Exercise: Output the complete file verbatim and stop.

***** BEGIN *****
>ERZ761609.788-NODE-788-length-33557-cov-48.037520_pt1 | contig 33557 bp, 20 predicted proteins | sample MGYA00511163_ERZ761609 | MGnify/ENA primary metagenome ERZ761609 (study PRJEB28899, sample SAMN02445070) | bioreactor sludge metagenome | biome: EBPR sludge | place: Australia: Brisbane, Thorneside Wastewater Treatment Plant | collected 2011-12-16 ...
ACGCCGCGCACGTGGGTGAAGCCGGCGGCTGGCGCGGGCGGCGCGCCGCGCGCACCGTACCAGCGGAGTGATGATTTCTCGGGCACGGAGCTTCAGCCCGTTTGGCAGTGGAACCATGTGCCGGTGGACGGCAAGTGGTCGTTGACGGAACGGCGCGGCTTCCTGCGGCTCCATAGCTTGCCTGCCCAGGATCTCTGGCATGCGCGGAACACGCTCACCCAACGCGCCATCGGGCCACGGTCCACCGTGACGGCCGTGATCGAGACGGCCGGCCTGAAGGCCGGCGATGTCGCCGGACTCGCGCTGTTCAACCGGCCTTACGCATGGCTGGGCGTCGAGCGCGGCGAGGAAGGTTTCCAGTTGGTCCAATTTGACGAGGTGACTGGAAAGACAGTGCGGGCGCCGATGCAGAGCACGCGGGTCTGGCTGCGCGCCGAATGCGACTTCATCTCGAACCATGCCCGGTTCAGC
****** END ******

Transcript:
>ERZ761609.788-NODE-788-length-33557-cov-48.037520_pt1 | contig 33557 bp, 20 predicted proteins | sample MGYA00511163_ERZ761609 | MGnify/ENA primary metagenome ERZ761609 (study PRJEB28899, sample SAMN02445070) | bioreactor sludge metagenome | biome: EBPR sludge | place: Australia: Brisbane, Thorneside Wastewater Treatment Plant | collected 2011-12-16 ...
ACGCCGCGCACGTGGGTGAAGCCGGCGGCTGGCGCGGGCGGCGCGCCGCGCGCACCGTACCAGCGGAGTGATGATTTCTCGGGCACGGAGCTTCAGCCCGTTTGGCAGTGGAACCATGTGCCGGTGGACGGCAAGTGGTCGTTGACGGAACGGCGCGGCTTCCTGCGGCTCCATAGCTTGCCTGCCCAGGATCTCTGGCATGCGCGGAACACGCTCACCCAACGCGCCATCGGGCCACGGTCCACCGTGACGGCCGTGATCGAGACGGCCGGCCTGAAGGCCGGCGATGTCGCCGGACTCGCGCTGTTCAACCGGCCTTACGCATGGCTGGGCGTCGAGCGCGGCGAGGAAGGTTTCCAGTTGGTCCAATTTGACGAGGTGACTGGAAAGACAGTGCGGGCGCCGATGCAGAGCACGCGGGTCTGGCTGCGCGCCGAATGCGACTTCATCTCGAACCATGCCCGGTTCAGC